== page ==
The concert, a festival of emo-core up-and-comers, feels like a crucial Friday night football game and the homecoming dance rolled into one. Blondes and brunettes with high ponytails fluff their hair and hog the mirrors in the women's bathroom alongside punk fashion plates who carefully touch up raccoonlike eye makeup and adjust fishnets and short plaid skirts. Awkward boys in Atreyu hoodies and Taking Back Sunday shirts gather in the ticket lobby with the hyperactive swagger and camaraderie that only testosterone-fueled adolescents can muster.
Elsewhere, clumps of friends wearing studded belts race into the sweaty general-admission floor mob or wander the concourse, gossiping and giggling. A quiet couple -- she's wearing black nail polish, he's sporting an impressively spiked green mohawk -- intertwine their fingers lazily during My Chemical Romance's set. Other pubescent lovebirds clutch each other chastely at the acoustic stage as Los Angeles' Bleed the Dream pounds through a brief emo-punk set.
Less noticeable within this Hot Topic debutante ball are the patient moms and dads playing chaperone in the reserved seats, occasionally serving as human ATMs to their thirsty kids. Some of these adults are here for their own piece of mind or because they don't mind the piercing screamo of their kids' idols -- or because said children have several years of acne woes and junior high trauma to go before even thinking about obtaining a driver's license.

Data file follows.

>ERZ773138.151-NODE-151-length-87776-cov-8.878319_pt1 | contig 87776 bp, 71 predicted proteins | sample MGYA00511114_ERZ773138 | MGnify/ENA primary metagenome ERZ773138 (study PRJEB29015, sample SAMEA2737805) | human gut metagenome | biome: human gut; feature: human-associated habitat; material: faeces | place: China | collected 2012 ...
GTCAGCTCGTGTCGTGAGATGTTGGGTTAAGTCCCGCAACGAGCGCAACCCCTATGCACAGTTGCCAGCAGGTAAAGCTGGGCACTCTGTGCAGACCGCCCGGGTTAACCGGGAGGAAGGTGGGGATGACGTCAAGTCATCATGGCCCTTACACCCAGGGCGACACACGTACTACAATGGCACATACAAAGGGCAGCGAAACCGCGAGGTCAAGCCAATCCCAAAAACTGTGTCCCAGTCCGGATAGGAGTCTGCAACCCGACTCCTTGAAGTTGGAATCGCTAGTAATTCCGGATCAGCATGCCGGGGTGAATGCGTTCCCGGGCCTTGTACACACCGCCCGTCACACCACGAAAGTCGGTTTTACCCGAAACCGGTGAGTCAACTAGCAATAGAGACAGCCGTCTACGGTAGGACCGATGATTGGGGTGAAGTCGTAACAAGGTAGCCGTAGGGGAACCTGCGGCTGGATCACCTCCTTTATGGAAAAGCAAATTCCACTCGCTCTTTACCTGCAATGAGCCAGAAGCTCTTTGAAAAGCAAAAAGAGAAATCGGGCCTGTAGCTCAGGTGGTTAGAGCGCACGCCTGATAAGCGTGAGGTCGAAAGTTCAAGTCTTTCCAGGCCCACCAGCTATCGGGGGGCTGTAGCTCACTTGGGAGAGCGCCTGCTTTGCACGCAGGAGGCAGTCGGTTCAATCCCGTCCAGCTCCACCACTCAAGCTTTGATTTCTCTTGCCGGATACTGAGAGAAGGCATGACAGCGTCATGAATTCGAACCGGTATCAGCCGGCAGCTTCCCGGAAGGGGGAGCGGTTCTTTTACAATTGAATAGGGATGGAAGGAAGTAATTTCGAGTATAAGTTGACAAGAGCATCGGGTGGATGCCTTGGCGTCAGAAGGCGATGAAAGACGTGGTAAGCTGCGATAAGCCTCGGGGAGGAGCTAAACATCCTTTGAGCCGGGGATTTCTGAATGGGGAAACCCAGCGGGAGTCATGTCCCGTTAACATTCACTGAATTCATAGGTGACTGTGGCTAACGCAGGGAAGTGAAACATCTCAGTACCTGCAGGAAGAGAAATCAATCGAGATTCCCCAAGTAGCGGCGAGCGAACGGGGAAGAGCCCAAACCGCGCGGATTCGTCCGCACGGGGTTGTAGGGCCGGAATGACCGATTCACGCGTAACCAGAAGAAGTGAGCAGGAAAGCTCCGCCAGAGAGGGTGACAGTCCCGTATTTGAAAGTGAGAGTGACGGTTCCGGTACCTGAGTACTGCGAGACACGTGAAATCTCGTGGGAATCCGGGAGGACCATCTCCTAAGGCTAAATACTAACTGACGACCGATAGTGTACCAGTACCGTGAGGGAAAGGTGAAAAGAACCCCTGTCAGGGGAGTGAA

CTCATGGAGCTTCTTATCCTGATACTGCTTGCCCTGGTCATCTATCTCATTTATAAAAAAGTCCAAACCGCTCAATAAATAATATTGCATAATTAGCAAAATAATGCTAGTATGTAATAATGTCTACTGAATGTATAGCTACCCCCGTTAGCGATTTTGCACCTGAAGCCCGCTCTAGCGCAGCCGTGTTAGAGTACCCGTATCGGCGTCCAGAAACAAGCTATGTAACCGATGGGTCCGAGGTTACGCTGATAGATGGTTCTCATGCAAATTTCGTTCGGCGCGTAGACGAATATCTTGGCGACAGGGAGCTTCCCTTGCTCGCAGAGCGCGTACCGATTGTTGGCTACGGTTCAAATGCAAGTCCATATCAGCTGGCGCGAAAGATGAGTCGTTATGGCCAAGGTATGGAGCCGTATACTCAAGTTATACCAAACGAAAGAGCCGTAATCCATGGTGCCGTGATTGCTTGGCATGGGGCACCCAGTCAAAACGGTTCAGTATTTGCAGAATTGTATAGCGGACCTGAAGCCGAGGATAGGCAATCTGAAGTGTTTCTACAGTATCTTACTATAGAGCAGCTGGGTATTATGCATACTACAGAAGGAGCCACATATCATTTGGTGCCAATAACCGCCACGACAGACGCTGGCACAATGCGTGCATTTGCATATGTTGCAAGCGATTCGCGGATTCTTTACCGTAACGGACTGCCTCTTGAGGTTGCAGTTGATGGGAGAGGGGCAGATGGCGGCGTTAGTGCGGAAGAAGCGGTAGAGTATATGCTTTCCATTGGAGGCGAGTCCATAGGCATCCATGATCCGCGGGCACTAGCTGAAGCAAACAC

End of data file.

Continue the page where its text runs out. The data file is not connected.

But as the composition of the audience demonstrates, this tour is particularly welcoming to both genders. Girls in the Taste of Chaos pit are more at risk of heatstroke than assault. Because, unlike the last wave of TRL-friendly heaviness -- the much-maligned nu-metal movement, which reeked of physical violence and sexual antagonism -- the Taste of Chaos bands are devoid of destructive machismo. Rather than whining about insurmountable angst, groups such as Underoath writhe onstage and yell until hoarse -- expelling pain, fear and uncertainty outward in primal screams tailored to effect a therapeutic catharsis. It's a release based on emotional aggression, yet audience members respond not by lashing out at others but by turning sometimes-violent motions -- crowd surfing, pogoing, slam dancing -- into acts of communal exuberance.
And then they giggle about it the next day in geometry class.